Under FPTP Bill will have one NDP candidate running in his riding. So if that candidate is a women, it's all good. But if there is a man running for the NDP (most NDP candidates have historically been men) then Bill is in a bit of a spot. Does he vote NDP and forego his preference for women, or does he vote for a woman from one of the other parties in his riding (if any of them even have a female candidate). Our old system doesn't give Bill a lot of choice. If he wants to support the NDP he has to vote for whoever they tell him to vote for, whether that is for a man or a woman. If he wants to vote for a woman he may end up voting for any kind of platform, or he may not even have that choice at all.
Under STV however, Bill will likely have a few NDP candidates to choose from, one of whom is almost certain to be a woman. So Bill can express his preference to vote for someone from the NDP and vote for a woman. And even if the NDP decided not to run any women, Bill could vote for a woman who he knows won't get enough votes to be elected as his first choice and then put the NDP candidate as his second choice. That way he gets to vote for the NDP, but his preference for a female candidate will still show up in the voting results - and if the parties observe a trend whereby female candidates are getting more votes than male ones, you can be sure they'll find a way to get more female candidates. This is what I'm talking about when I say that STV puts the power and the choice in the hands of the voters.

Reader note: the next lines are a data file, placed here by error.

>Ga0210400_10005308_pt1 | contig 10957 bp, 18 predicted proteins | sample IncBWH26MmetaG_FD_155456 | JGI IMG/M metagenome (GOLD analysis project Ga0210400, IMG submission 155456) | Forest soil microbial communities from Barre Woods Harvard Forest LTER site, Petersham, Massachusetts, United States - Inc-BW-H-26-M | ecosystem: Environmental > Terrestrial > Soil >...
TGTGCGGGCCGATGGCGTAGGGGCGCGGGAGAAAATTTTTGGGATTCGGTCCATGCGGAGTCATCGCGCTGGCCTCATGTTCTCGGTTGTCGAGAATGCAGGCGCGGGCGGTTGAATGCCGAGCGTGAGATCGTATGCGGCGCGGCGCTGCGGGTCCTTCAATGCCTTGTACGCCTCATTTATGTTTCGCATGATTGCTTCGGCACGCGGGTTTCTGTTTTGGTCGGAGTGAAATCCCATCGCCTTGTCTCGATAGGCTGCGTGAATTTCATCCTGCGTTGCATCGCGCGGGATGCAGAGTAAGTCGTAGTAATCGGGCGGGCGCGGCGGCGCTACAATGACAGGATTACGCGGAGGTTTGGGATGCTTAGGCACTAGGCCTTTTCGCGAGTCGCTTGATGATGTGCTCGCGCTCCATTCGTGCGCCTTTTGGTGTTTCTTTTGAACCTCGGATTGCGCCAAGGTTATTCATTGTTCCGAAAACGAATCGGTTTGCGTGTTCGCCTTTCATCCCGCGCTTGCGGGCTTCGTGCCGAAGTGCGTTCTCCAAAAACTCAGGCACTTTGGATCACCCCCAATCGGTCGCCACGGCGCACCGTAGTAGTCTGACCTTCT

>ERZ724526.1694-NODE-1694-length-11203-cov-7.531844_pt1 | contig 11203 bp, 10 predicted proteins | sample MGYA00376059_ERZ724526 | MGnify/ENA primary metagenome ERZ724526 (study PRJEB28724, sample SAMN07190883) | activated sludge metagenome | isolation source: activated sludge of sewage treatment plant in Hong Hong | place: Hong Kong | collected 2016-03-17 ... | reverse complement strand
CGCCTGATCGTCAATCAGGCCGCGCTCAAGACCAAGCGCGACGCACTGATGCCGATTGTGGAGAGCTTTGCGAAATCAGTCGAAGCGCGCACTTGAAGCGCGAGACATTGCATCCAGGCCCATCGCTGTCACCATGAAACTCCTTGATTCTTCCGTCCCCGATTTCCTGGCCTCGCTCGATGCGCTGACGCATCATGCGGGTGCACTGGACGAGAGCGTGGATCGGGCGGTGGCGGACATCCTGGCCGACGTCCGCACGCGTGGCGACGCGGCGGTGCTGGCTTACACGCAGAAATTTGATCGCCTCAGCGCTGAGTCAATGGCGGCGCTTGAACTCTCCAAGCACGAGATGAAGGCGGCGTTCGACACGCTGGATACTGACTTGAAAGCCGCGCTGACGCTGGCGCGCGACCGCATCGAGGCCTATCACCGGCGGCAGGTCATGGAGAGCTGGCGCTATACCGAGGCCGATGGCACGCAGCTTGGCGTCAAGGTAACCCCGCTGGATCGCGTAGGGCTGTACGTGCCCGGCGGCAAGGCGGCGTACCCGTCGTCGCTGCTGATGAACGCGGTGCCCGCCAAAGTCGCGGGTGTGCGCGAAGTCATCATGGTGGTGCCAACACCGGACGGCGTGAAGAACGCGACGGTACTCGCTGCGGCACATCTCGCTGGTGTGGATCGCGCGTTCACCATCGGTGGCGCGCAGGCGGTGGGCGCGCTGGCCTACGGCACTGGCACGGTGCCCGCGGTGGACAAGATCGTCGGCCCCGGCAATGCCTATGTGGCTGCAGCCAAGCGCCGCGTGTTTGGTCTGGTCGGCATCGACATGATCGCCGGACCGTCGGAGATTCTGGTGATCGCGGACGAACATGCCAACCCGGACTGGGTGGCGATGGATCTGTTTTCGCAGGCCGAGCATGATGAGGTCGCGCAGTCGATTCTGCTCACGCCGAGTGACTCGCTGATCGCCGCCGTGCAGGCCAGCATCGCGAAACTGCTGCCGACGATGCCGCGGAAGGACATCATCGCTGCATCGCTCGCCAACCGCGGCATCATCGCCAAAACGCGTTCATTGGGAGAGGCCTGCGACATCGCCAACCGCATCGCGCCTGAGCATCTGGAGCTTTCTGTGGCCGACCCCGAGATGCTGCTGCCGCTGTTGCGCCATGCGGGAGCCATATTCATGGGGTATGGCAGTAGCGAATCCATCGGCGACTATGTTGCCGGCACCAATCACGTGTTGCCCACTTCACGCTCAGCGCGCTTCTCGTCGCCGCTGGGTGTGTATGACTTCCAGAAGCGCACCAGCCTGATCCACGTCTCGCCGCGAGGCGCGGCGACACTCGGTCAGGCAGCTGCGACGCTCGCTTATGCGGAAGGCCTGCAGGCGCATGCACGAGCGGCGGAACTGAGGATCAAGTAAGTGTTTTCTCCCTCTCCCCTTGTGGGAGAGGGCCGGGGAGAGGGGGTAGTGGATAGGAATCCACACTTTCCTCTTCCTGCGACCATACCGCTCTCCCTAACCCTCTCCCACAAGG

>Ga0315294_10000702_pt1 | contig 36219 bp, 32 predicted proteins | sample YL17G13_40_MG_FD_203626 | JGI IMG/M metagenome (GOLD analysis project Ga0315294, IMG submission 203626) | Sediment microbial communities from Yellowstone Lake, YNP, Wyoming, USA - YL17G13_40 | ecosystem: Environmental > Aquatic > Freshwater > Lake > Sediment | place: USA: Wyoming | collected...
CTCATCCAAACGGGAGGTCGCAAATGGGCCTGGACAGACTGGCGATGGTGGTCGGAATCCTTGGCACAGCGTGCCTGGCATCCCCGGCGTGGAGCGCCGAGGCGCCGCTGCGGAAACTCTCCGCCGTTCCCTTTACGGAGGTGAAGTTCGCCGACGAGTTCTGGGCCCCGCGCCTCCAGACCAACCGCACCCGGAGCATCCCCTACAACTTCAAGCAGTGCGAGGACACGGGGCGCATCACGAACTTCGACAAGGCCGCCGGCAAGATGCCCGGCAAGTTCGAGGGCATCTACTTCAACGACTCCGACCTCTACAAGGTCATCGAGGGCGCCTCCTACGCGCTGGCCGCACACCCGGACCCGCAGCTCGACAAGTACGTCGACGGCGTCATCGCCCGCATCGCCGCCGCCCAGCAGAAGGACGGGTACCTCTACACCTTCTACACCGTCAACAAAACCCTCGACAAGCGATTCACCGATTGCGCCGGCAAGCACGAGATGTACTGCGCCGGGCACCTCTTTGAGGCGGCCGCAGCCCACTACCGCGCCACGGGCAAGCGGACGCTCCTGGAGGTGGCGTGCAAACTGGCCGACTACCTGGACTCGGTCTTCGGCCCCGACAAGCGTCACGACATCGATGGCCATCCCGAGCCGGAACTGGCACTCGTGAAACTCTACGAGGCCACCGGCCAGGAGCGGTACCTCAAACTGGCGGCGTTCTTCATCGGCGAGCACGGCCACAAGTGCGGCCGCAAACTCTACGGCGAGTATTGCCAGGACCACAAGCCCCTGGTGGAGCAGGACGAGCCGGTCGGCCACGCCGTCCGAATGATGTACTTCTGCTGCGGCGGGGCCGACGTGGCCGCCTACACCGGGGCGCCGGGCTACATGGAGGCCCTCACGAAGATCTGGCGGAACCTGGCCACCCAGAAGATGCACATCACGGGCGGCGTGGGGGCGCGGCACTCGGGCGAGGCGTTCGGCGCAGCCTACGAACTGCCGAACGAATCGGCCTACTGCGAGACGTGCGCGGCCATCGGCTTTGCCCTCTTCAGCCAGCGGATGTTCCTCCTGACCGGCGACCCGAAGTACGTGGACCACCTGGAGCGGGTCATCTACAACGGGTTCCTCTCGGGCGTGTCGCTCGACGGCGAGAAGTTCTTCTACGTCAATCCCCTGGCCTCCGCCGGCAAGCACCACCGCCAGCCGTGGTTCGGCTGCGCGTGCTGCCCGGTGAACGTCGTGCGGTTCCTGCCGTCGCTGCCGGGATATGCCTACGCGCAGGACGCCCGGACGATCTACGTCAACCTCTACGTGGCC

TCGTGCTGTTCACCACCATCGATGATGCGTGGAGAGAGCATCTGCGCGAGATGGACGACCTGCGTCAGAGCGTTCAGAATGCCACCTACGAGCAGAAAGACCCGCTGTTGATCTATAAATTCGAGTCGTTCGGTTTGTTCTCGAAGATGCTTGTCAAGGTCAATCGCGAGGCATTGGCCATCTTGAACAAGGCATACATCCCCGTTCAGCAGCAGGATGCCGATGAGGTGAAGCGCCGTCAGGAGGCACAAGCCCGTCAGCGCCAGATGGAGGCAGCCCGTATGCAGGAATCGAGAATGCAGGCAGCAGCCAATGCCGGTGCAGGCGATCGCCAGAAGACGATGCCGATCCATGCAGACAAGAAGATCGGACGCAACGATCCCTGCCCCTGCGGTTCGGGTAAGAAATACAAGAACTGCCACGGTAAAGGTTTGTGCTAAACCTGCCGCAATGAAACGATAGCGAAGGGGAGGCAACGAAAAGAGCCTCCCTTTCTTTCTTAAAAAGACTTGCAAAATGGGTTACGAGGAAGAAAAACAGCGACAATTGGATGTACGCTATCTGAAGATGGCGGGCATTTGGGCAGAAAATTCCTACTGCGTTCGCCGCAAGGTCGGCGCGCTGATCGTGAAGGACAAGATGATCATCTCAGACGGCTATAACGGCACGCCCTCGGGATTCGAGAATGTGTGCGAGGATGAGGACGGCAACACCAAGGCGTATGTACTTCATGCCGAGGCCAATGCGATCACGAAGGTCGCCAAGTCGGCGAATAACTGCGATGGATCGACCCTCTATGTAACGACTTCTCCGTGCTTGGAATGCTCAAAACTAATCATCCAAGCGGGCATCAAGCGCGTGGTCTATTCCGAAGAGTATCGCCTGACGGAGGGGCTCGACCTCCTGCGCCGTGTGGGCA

Personally, I feel that people should vote for whoever is the best candidate, not based on gender. But that's just my opinion, other people may feel differently. And that's the whole point, the electoral system should allow, as much as possible, for us all to express our preferences, whatever they may be. If people want to elect more women, they should have that option. If they don't want to, they should have that option as well. It's called democracy.
And that's why, if you do want to have the choice
of voting for a female candidate, you should vote yes on May 17.
------1 Here's what you get
if you search for STV on the Straight's website (as at Feb 13, 2005). I count 4 anti-STV columns and a mixed collection of letters. And to think I was mocking the National Post earlier today for it's one-sided take on issues. Who knew the Straight would be so opposed to moving towards a more fair, progressive, electoral system?
Update: the link doesn't seem to work directly, but if you go to the Straight
and search for STV you'll get there. Since I wrote my post, they've added some more letters
critical of Tieleman.2
From Tieleman's Nov 10 column
, "For starters, why would B.C. change its way of electing members of the legislature to one favoured in just a few places like Tasmania, Malta, the Australian senate, and Northern Ireland?"